Lady of Baza
Lady of Baza

As its name signifies itself, the statue represents a female bust as well, 50 cm high, discovered in fragments in the Phoenician archaeological site in Guardamar del Segura in Alicante province, in 1987. The Lady of Guardamar is adorned with similar, though not identical, jewellery and wheel-like rodetes. The latter seem smaller and of less intricate design without earrings but the resemblance between these two objects is striking. The Ladies’ necklaces with their pendants are also similar to those found on the Lady of Baza. Moreover, all the statues have been discovered in the south-eastern Spain, in Alicante region.

Independent Speculations

The most interesting feature of the statue, however, is her unusual anatomy, namely the remarkable protrusion of a large and significantly elongated skull, covered with a conical cap. It cannot be noticed until the bust is viewed from its profile.

Lady of Elche
It cannot be noticed until the bust is viewed from its profile.

In the same museum, there are many examples of Iberian figures with elongated heads but hidden from view under their headdresses. Does this mean that some Iberian people were longheads? Or it was just a stylisation or a fashionable haute couture headgear. If so, why did they follow such a style in dressing up their heads at all? There is no answer … Still there is a hope this sculpture may create a new wave of speculation in where the other elongated head peoples originated.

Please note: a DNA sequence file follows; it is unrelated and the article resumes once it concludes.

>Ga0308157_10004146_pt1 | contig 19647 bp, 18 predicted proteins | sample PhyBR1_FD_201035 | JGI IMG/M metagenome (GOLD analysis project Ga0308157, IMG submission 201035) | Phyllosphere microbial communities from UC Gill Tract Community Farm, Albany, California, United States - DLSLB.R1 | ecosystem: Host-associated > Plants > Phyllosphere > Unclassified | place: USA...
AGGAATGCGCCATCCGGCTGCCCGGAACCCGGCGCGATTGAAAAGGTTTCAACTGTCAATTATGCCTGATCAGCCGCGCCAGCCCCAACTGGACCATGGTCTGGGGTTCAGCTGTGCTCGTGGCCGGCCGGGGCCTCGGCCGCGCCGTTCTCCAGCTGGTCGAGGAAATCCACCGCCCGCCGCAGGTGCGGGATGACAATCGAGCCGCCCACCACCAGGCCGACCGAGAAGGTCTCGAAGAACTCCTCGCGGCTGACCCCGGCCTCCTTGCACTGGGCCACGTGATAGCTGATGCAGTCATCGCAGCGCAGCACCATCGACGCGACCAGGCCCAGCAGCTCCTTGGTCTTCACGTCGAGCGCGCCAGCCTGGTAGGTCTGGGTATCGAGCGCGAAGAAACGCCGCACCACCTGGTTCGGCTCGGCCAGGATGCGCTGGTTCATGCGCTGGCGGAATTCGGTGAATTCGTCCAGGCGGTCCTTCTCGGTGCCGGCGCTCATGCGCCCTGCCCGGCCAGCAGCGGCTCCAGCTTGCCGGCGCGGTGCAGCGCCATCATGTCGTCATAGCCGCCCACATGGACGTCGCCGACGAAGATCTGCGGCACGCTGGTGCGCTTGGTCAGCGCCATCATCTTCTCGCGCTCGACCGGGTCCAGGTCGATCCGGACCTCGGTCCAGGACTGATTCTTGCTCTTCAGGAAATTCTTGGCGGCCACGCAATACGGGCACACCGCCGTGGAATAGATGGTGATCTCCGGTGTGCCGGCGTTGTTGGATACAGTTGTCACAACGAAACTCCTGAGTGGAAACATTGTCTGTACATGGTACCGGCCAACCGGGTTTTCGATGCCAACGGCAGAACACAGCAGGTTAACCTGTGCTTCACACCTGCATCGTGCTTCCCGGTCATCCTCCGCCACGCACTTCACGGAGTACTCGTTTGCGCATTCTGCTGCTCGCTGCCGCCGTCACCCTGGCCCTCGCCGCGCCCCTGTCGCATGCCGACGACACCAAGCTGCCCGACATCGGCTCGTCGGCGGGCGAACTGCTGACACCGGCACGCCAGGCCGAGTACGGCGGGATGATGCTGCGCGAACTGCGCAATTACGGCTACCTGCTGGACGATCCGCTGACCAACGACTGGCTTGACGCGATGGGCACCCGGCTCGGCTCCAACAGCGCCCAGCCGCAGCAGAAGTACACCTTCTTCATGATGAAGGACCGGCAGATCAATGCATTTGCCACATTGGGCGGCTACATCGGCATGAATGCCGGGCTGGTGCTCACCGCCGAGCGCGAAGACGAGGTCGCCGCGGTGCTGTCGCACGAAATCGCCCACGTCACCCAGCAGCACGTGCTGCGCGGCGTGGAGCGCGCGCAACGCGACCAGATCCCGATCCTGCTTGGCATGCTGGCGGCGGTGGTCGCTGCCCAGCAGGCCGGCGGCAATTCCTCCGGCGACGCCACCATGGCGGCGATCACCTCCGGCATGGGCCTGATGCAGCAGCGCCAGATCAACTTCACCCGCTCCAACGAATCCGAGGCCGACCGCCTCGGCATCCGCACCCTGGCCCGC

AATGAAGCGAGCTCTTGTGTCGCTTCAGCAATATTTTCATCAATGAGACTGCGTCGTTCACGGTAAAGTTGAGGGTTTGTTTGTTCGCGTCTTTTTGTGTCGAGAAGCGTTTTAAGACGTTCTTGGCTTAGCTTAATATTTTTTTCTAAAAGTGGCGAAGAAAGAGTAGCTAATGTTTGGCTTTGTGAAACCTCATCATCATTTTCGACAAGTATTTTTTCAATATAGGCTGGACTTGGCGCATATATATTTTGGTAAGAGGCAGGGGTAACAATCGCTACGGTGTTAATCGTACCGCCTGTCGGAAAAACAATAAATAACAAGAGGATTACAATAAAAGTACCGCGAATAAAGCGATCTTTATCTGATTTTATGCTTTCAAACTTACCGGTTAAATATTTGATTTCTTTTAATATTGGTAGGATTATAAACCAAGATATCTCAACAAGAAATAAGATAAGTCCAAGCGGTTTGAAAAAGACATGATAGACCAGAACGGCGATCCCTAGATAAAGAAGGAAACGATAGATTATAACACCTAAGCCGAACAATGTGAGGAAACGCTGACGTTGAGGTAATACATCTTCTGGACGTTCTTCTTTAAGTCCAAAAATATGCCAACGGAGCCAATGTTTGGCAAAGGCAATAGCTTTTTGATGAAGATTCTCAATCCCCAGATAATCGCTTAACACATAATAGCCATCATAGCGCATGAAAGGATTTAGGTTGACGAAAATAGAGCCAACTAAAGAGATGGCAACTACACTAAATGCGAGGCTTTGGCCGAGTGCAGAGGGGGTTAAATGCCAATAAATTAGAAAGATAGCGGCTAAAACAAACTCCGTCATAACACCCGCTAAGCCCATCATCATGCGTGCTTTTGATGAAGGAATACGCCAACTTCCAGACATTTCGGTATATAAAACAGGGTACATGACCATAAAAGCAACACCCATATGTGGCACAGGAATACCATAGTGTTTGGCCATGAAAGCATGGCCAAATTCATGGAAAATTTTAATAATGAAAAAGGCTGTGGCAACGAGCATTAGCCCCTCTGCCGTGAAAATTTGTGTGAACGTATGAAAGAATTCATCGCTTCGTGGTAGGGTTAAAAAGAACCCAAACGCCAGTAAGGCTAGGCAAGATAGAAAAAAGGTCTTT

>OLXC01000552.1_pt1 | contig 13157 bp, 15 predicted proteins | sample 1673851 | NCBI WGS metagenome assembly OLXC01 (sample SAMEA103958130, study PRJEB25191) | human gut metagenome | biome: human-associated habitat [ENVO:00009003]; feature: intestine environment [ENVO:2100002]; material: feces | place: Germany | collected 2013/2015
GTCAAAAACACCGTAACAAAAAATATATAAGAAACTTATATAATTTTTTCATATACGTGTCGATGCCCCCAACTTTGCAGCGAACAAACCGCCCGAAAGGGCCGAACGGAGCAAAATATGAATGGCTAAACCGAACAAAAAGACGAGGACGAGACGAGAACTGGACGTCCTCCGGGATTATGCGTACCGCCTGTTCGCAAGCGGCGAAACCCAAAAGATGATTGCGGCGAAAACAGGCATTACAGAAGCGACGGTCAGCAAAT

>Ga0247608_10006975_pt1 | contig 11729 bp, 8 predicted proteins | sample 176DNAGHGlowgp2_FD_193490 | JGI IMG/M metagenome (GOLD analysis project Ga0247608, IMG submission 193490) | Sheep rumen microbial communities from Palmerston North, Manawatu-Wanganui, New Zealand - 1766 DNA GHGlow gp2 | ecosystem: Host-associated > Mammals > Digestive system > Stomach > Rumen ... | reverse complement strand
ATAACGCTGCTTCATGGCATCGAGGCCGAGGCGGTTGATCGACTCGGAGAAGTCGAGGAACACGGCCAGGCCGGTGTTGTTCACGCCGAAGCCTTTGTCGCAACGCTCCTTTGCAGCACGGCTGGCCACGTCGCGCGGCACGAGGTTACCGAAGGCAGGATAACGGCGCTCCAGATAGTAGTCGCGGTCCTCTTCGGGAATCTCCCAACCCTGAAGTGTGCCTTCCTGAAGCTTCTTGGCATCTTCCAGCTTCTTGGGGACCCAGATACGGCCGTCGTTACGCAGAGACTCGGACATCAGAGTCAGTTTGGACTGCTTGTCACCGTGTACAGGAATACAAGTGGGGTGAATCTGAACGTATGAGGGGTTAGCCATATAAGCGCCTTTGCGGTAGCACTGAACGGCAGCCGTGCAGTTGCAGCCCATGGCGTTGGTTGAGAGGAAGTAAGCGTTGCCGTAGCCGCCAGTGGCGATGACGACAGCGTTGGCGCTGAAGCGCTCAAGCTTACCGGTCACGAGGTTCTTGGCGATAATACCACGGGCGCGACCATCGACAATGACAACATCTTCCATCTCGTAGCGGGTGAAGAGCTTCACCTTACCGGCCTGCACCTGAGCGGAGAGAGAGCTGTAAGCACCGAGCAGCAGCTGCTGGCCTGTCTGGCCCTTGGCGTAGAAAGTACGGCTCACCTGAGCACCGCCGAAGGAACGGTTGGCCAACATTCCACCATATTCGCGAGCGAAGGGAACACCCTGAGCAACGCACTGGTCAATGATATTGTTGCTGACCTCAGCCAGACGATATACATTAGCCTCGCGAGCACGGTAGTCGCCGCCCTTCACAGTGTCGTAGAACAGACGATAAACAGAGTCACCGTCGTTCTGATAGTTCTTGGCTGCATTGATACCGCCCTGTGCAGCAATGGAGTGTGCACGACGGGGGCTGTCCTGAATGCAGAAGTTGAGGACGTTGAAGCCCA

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An Elaborate Hoax … ?

The origin of the sculpture and its purpose is baffling and has sparked lively, sometimes heated, debate. There are scholars who argue that the statue is, in fact, a forgery. Art historian John F. Moffitt argues that the sculpture of the Lady of Elche is too elaborate to have been carved in pre-Christian Spain. This argument has been dismissed by dating the pigments left on the object back to the fifth century BC. Some independent scholars suggest the work comes from a much earlier period though. The bust might have been a funerary vessel as there is an aperture in the rear of the sculpture, which indicates it may have been used as an urn. On the other hand, the cavity in the Lady’s back could have contained something different from human remains, such as an unknown object or documents revealing her mystery. All at once, it could be a depiction of a goddess, or an Iberian princess. The Lady of Elche’s origin can never be known for sure, which leaves the debate open, especially in case of the correct creation date and its obscure origins. Nevertheless, it is widely believed to be one of the most striking examples of sculpture work found on the planet.

Lady of Elche
Let her speak …

Let Her Speak …

The disputes and theories regarding the Lady of Elche prove the importance of the sculpture itself. As an ancient icon of Spain, the artefact slightly unveils the ancient past, not only of Spain, but of the whole human civilisation. I hope the disputes and theories about the bust will continue in order to resolve its riddle. At the same time, I hope by all that the artefact will remain safely preserved as a culturally significant symbol of ancient and mysterious history.